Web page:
Filing 49

ORDER Granting 37 Motion to Compel to the following extent: Defendant, Spectrum Gaming Group, LLC, shall, not later than August 6, 2010, pay to plaintiffs counsel the sum of $750.00 as the reasonable attorneys fees incurred in making this motion. Signed by Magistrate Judge Lawrence R. Leavitt on 7/22/10. (Copies have been distributed pursuant to the NEF - ASB)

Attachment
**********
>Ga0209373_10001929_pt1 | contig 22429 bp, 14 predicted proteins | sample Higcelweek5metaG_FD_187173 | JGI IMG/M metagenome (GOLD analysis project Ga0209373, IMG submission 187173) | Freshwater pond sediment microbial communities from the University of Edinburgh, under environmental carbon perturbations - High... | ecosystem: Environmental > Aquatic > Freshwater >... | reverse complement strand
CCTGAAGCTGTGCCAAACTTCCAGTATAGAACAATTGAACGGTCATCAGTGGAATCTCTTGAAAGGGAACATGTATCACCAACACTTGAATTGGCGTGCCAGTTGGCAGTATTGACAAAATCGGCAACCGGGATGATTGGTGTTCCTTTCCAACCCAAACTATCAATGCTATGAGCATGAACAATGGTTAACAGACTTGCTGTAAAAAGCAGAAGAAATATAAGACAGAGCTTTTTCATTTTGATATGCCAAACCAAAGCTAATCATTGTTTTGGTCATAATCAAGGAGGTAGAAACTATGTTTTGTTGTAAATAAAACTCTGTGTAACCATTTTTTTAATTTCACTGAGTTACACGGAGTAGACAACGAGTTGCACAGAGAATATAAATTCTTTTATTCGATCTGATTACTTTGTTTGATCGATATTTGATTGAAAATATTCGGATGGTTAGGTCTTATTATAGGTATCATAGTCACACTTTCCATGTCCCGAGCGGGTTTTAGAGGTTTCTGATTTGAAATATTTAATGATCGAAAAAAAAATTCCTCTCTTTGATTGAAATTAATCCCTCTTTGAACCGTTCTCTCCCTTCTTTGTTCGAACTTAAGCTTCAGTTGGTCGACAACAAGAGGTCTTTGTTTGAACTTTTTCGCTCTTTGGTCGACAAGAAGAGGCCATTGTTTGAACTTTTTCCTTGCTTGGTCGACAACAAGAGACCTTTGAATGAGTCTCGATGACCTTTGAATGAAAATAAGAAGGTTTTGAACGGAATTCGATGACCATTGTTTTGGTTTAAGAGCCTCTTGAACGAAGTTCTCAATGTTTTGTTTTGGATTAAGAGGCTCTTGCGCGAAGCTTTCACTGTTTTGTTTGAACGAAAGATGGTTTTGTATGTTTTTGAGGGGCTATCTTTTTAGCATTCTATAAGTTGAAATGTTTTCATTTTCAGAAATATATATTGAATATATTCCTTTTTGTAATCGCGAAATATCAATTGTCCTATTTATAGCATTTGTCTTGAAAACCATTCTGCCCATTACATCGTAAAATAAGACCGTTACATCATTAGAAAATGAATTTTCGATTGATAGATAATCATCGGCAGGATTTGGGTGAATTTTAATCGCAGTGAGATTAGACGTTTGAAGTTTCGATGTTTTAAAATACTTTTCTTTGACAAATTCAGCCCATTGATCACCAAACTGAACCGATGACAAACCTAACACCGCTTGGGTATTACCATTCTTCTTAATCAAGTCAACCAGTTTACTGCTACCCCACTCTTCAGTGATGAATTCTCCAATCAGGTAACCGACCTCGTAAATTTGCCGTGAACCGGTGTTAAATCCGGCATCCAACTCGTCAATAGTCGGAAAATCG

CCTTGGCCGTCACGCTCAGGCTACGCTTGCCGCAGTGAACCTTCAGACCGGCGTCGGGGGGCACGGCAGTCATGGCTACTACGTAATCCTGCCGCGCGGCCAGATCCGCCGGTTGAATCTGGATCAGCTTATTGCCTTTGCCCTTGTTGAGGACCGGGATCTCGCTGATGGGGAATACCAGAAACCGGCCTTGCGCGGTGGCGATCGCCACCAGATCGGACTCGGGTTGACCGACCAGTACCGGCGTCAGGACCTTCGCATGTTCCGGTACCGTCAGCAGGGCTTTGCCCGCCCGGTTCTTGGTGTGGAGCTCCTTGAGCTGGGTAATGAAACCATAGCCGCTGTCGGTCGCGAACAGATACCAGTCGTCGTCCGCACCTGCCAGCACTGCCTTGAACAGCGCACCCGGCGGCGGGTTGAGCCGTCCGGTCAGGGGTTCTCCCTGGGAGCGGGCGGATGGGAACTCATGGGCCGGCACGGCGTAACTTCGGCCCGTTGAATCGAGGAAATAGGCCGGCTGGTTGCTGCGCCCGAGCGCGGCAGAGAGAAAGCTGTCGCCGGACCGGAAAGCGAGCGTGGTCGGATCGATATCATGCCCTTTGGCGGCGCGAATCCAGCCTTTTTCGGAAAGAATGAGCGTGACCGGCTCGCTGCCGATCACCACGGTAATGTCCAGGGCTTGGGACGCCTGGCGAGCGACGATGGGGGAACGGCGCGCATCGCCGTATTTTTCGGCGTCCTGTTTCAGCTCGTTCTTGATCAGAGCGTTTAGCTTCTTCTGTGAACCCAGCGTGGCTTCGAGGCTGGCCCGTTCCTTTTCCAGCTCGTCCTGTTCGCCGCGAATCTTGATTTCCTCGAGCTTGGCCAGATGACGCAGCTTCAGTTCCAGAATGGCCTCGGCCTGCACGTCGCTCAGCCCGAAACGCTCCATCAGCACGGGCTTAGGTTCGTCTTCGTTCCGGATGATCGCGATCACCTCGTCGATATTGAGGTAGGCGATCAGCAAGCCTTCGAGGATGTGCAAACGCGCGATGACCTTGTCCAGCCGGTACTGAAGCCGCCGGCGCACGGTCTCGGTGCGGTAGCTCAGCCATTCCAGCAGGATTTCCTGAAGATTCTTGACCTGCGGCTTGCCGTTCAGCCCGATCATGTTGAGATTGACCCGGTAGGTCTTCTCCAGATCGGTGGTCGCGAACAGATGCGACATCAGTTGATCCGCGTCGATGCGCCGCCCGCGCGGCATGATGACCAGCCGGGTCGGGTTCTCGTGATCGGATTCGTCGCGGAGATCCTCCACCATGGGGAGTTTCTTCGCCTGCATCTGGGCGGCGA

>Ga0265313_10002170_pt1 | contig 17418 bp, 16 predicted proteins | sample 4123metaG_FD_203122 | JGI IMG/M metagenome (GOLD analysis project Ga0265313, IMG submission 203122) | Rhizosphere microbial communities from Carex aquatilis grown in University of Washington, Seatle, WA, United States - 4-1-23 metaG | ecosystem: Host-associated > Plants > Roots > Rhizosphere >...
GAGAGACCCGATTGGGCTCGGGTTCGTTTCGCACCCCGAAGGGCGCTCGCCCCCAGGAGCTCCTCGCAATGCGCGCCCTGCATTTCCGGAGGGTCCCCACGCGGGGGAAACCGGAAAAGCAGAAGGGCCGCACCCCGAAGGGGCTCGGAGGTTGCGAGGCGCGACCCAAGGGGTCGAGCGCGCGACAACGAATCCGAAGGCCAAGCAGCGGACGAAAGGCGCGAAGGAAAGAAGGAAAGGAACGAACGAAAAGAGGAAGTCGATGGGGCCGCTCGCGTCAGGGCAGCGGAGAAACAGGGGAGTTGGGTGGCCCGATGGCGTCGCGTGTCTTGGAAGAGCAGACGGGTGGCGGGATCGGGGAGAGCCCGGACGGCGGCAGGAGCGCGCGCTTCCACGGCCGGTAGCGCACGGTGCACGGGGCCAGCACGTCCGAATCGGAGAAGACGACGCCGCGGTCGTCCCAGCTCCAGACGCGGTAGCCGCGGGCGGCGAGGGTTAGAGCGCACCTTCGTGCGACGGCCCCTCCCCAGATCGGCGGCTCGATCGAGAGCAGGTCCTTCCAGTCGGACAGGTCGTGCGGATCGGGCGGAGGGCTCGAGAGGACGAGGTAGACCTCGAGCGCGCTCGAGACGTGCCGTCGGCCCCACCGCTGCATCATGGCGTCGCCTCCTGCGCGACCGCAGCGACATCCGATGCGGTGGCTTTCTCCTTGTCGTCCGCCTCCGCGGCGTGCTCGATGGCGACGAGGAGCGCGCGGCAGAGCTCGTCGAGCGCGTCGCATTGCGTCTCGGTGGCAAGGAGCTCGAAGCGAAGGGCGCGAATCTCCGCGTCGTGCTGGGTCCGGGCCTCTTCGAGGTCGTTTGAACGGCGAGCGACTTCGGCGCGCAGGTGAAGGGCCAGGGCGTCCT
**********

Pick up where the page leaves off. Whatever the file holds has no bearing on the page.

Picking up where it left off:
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Sakakibara v Spectrum Gaming Group, LLC et al Doc. 49 1 2 3 4 5 6 7 8 9 10 11 12 13 14 15 16 17 18 19 20 21 22 23 24 25 26 v. SPECTRUM GAMING GROUP, LLC, et al., Defendants. NOBUYUKI SAKAKIBARA, Plaintiff, UNITED STATES DISTRICT COURT DISTRICT OF NEVADA *** ) ) ) ) ) ) ) ) ) ) 2:09-cv-02000-HDM-LRL ORDER Before the court is plaintiff's Motion to Compel Defendant Spectrum Gaming Group, LLC ("Spectrum") to Comply with Fed. R. Civ. P. 26(a)(1)(A)(iv) and Produce Its Insurance Agreement (#37). The court has considered the motion (#37), defendant's Opposition (#39), and plaintiff's Reply (#43). Plaintiff also seeks sanctions pursuant to Rule 26(g)(3) and Rule 37(a). Prior to filing its opposition, Spectrum provided the insurance agreement. Accordingly, that portion of plaintiff's motion is moot. All that is before the court is plaintiff's request for sanctions in the form of attorney's fees and costs for alleged discovery abuses. On December 18, 2009, the parties conducted their Rule 26(f) conference and agreed to make Rule 26(a) initial disclosures by January 19, 2010. See Dkt. (#24) at 2. On January 18, 2010, counsel for plaintiff, Brian Reeve ("Reeve"), emailed counsel for the Spectrum defendants, Mitchell Langberg ("Langberg"), to inquire whether Spectrum was going to provide insurance information pursuant to Rule 26(a)(1)(A)(iv). Reeve Aff. at 5. The following day Langberg replied that Spectrum would not be identifying any insurance information on the ground that there was no policy with potential coverage for plaintiff's claims related to defamation and the Fair Credit Reporting Act. Id. at 6; Langberg Decl. (#40) at 2. On January 20, 2010, Reeve and Langberg conferred telephonically on the issue. Mot. 1 2 3 4 5 6 7 8 9 10 11 12 13 14 15 16 17 18 19 20 21 22 23 24 25 26 (#37) at 2-3. Reeve drew Langberg's attention to plaintiff's negligence claims under the Fair Credit Reporting Act, and Langberg agreed to re-evaluate his position regarding potential insurance coverage. Langberg Decl. (#40) at 3. Defendant served its initial disclosures the next day, January 22, 2010. On January 25, 2010, the court held a Special Scheduling Review to resolve scheduling disputes between the parties. The insurance policy issue was not addressed at that time. However, after the hearing, another of plaintiff's counsel, Michael Stein ("Stein"), asked Langberg if he was going to produce Spectrum's insurance information. Stein Aff. at 6. Langberg said he was still looking into whether there was potential coverage for plaintiff's claims. Id. at 7. Stein responded that Langberg's need to continue to analyze the issue demonstrated that there "may be" coverage, and thus the insurance agreement should be produced. Id. at 8. On February 12, 2010, Reeve and Langberg spoke again regarding production of the insurance policy.1 Langberg again represented that he was looking into the coverage issue, and wanted insurance counsel to reevaluate the policy. Langberg Decl. (#40) at 5. Langberg attests that he said it might be better to simply produce the policy, regardless of coverage potential, to move the matter along; but he would first need to speak with his client, who was abroad until the first week of March, 2010. Id. at 6. Langberg made it clear that he couldn't say whether the policy would be produced in early March. See id. Langberg indicated that if he determined, after speaking with the "appropriate people," that there was a potential for coverage, he would produce the policy. Mot. (#37) at Exh. C. Reeve indicated that plaintiff would likely file a motion to compel. Langberg pointed out that even if plaintiff did so the next day, the motion would not be heard until after Langberg's client returned, at which time the issue may be resolved. Langberg Decl. (#40) at 7. On March 3, 2010, plaintiff filed the instant Motion to Compel (#37), in which he also seeks sanctions in the form of attorney's fees pursuant to Rules 26(g)(3) and 37(a). Defendant maintains that since plaintiff need only have waited a few more days to find out 1 Counsel disagree as to who initiated the call. 2 1 2 3 4 5 6 7 8 9 10 11 12 13 14 15 16 17 18 19 20 21 22 23 24 25 26 whether the policy would be produced, the motion to compel was filed prior to any need for court intervention. Accordingly, it is argued, because plaintiff did not meet the good faith meet and confer requirement of Rule 37 and the local rules, sanctions should not be awarded. Plaintiff maintains that it spoke with defendant on the issue at least three times, and defendants never said they would produce the policy in early March only that they might. Reply (#43) at 6. Accordingly, it did meet the requirement. Critically, plaintiff further points out that defendant did not specifically oppose that portion of the motion (#37) that called for sanctions pursuant to Rule 26(g)(3) on grounds that "Spectrum Gaming knew that it had insurance coverage but simply chose not to disclose the insurance agreement(s)." Mot. (#37) at 7. No meet and confer requirement is attached to a motion for Rule 26(g) sanctions. Rule 26(a)(1) provides that initial disclosures are due fourteen days after the parties hold their Rule 26(f) conference. With its initial disclosures, a party must include "any insurance agreement under which an insurance business may be liable to satisfy all or part of a possible judgment in the action or to indemnify or reimburse for payments made to satisfy the judgment." Rule 26(a)(1)(A)(iv). The purpose of requiring the production of insurance documents is to permit counsel for all parties to make a realistic evaluation of the case, so that settlement and litigation strategy are based on knowledge of the size of the fund that is available for the satisfaction of any judgment obtained, rather than speculation. Rule 26(g) "allows the court to impose sanctions on the signer of a discovery response when the signing of the response is incomplete, evasive, or objectively unreasonable under the circumstances." St. Paul Reinsurance Co. v. Commercial Financial Corp., 198 F.R.D. 508, 515 (N.D. Iowa 2000). Pursuant to Rule 26(g)(1), a party or attorney of record must sign each disclosure, certifying that the disclosure is complete and correct at the time it is made. Rule 26(g)(3) provides, "[i]f a certification violates this rule without substantial justification, the court, on motion or on its own, must impose an appropriate sanction on the signer, the party on whose behalf the signer was acting, or both." Spectrum did not provide its insurance policy with its initial disclosures. Nor did it do so for 3 1 2 3 4 5 6 7 8 9 10 11 12 13 14 15 16 17 18 19 20 21 22 23 24 25 26 two months thereafter, reasoning that it needed time to determine whether the policy applied to plaintiff's claims. As plaintiff argues in its Reply (#43), however, the policy provides coverage for "Wrongful Acts," which are defined as "any actual or alleged negligent act, error, or omission or breach of duty committed or alleged to have been committed, or for failure to render such Professional Services as are customarily rendered in the profession of the Insured..." Reply (#43) at Exh. 1, III(h)(I). Plaintiff's Amended Complaint alleges, among other things, that defendant acted negligently and violated its statutory duty under the Fair Credit Reporting Act when it conducted its background checks. Hence, it appears the policy, on its face, may be applicable to plaintiff's claims. Spectrum was thus required to produce it even if application of the policy is or would be an issue in dispute. See Rule 26 advisory committee's notes. Despite counsels' conversations about the applicability of the insurance policy to plaintiff's negligence claim prior to defendant serving its initial disclosures, defendant certified that "is not currently aware of any insurance agreement applicable to this action." See Reply (#43) at Exh. 2. The court finds defendant's certification to fall below an objective standard of reasonableness. See Aecon Bldgs., Inc. v. Zurich North Amer., 2008 U.S. Dist. LEXIS 65784 at *14 (W. Dist. Wash., August 20, 2008) (finding sanctions under Rule 26(g) appropriate where plaintiff failed to, without substantial justification, provide its insurance policies with its initial disclosures). Even a cursory perusal of the "Wrongful Acts" language indicates that the policy may apply to plaintiff's claims. Defendant should have included the policy with its initial disclosures and offers no substantial justification for its failure to so. That defendant wanted to further investigate the applicability of the policy does not justify withholding it. See Rule 26(a)(1)(E). Finally, defendant did not oppose plaintiff's arguments regarding improper certification and Rule 26(g)(3) sanctions. Hence, plaintiff's representations are unchallenged. For that reason, and for good cause otherwise shown, defendant shall be ordered to pay the reasonable attorney's fees and costs incurred by plaintiff in bringing the instant motion (#37) as a sanction. ... 4 1 2 3 4 5 6 7 8 9 10 11 12 13 14 15 16 17 18 19 20 21 22 23 24 25 26 Accordingly, and for good cause shown, IT IS ORDERED that plaintiff's Motion to Compel Defendant Spectrum Gaming Group, LLC to Comply with Fed. R. Civ. P. 26(a)(1)(A)(iv) and Produce Its Insurance Agreement (#37) is GRANTED to the following extent: Defendant, Spectrum Gaming Group, LLC, shall, not later than August 6, 2010, pay to plaintiff's counsel the sum of $750.00 as the reasonable attorney's fees incurred in making this motion. DATED this 22nd day of July, 2010. LAWRENCE R. LEAVITT UNITED STATES MAGISTRATE JUDGE 5